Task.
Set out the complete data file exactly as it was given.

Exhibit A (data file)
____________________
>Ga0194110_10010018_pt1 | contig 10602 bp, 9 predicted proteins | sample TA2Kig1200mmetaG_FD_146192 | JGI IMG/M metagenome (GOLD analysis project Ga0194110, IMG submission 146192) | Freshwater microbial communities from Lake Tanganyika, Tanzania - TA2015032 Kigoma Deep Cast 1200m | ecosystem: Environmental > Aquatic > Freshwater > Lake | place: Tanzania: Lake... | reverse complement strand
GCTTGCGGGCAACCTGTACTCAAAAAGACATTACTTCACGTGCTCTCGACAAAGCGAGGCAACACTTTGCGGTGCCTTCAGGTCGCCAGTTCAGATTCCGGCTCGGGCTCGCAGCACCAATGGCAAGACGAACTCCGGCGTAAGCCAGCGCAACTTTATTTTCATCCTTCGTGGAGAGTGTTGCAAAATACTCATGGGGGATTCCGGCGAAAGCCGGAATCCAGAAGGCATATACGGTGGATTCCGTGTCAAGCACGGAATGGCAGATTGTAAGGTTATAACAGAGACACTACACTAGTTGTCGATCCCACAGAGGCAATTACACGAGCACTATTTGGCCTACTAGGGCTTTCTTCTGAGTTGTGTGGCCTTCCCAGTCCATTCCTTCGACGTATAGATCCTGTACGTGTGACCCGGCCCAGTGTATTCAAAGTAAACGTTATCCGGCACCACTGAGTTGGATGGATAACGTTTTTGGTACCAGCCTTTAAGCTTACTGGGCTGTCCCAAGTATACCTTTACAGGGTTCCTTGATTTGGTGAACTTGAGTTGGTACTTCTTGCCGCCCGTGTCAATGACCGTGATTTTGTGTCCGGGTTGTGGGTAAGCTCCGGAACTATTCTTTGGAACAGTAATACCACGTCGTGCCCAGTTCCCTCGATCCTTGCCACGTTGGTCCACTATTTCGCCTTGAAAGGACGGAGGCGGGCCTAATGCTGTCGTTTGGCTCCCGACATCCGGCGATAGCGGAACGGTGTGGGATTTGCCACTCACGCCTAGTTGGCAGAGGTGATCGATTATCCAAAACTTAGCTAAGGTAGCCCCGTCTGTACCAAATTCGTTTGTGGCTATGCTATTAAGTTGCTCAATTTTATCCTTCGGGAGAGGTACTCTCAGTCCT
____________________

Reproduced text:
>Ga0194110_10010018_pt1 | contig 10602 bp, 9 predicted proteins | sample TA2Kig1200mmetaG_FD_146192 | JGI IMG/M metagenome (GOLD analysis project Ga0194110, IMG submission 146192) | Freshwater microbial communities from Lake Tanganyika, Tanzania - TA2015032 Kigoma Deep Cast 1200m | ecosystem: Environmental > Aquatic > Freshwater > Lake | place: Tanzania: Lake... | reverse complement strand
GCTTGCGGGCAACCTGTACTCAAAAAGACATTACTTCACGTGCTCTCGACAAAGCGAGGCAACACTTTGCGGTGCCTTCAGGTCGCCAGTTCAGATTCCGGCTCGGGCTCGCAGCACCAATGGCAAGACGAACTCCGGCGTAAGCCAGCGCAACTTTATTTTCATCCTTCGTGGAGAGTGTTGCAAAATACTCATGGGGGATTCCGGCGAAAGCCGGAATCCAGAAGGCATATACGGTGGATTCCGTGTCAAGCACGGAATGGCAGATTGTAAGGTTATAACAGAGACACTACACTAGTTGTCGATCCCACAGAGGCAATTACACGAGCACTATTTGGCCTACTAGGGCTTTCTTCTGAGTTGTGTGGCCTTCCCAGTCCATTCCTTCGACGTATAGATCCTGTACGTGTGACCCGGCCCAGTGTATTCAAAGTAAACGTTATCCGGCACCACTGAGTTGGATGGATAACGTTTTTGGTACCAGCCTTTAAGCTTACTGGGCTGTCCCAAGTATACCTTTACAGGGTTCCTTGATTTGGTGAACTTGAGTTGGTACTTCTTGCCGCCCGTGTCAATGACCGTGATTTTGTGTCCGGGTTGTGGGTAAGCTCCGGAACTATTCTTTGGAACAGTAATACCACGTCGTGCCCAGTTCCCTCGATCCTTGCCACGTTGGTCCACTATTTCGCCTTGAAAGGACGGAGGCGGGCCTAATGCTGTCGTTTGGCTCCCGACATCCGGCGATAGCGGAACGGTGTGGGATTTGCCACTCACGCCTAGTTGGCAGAGGTGATCGATTATCCAAAACTTAGCTAAGGTAGCCCCGTCTGTACCAAATTCGTTTGTGGCTATGCTATTAAGTTGCTCAATTTTATCCTTCGGGAGAGGTACTCTCAGTCCT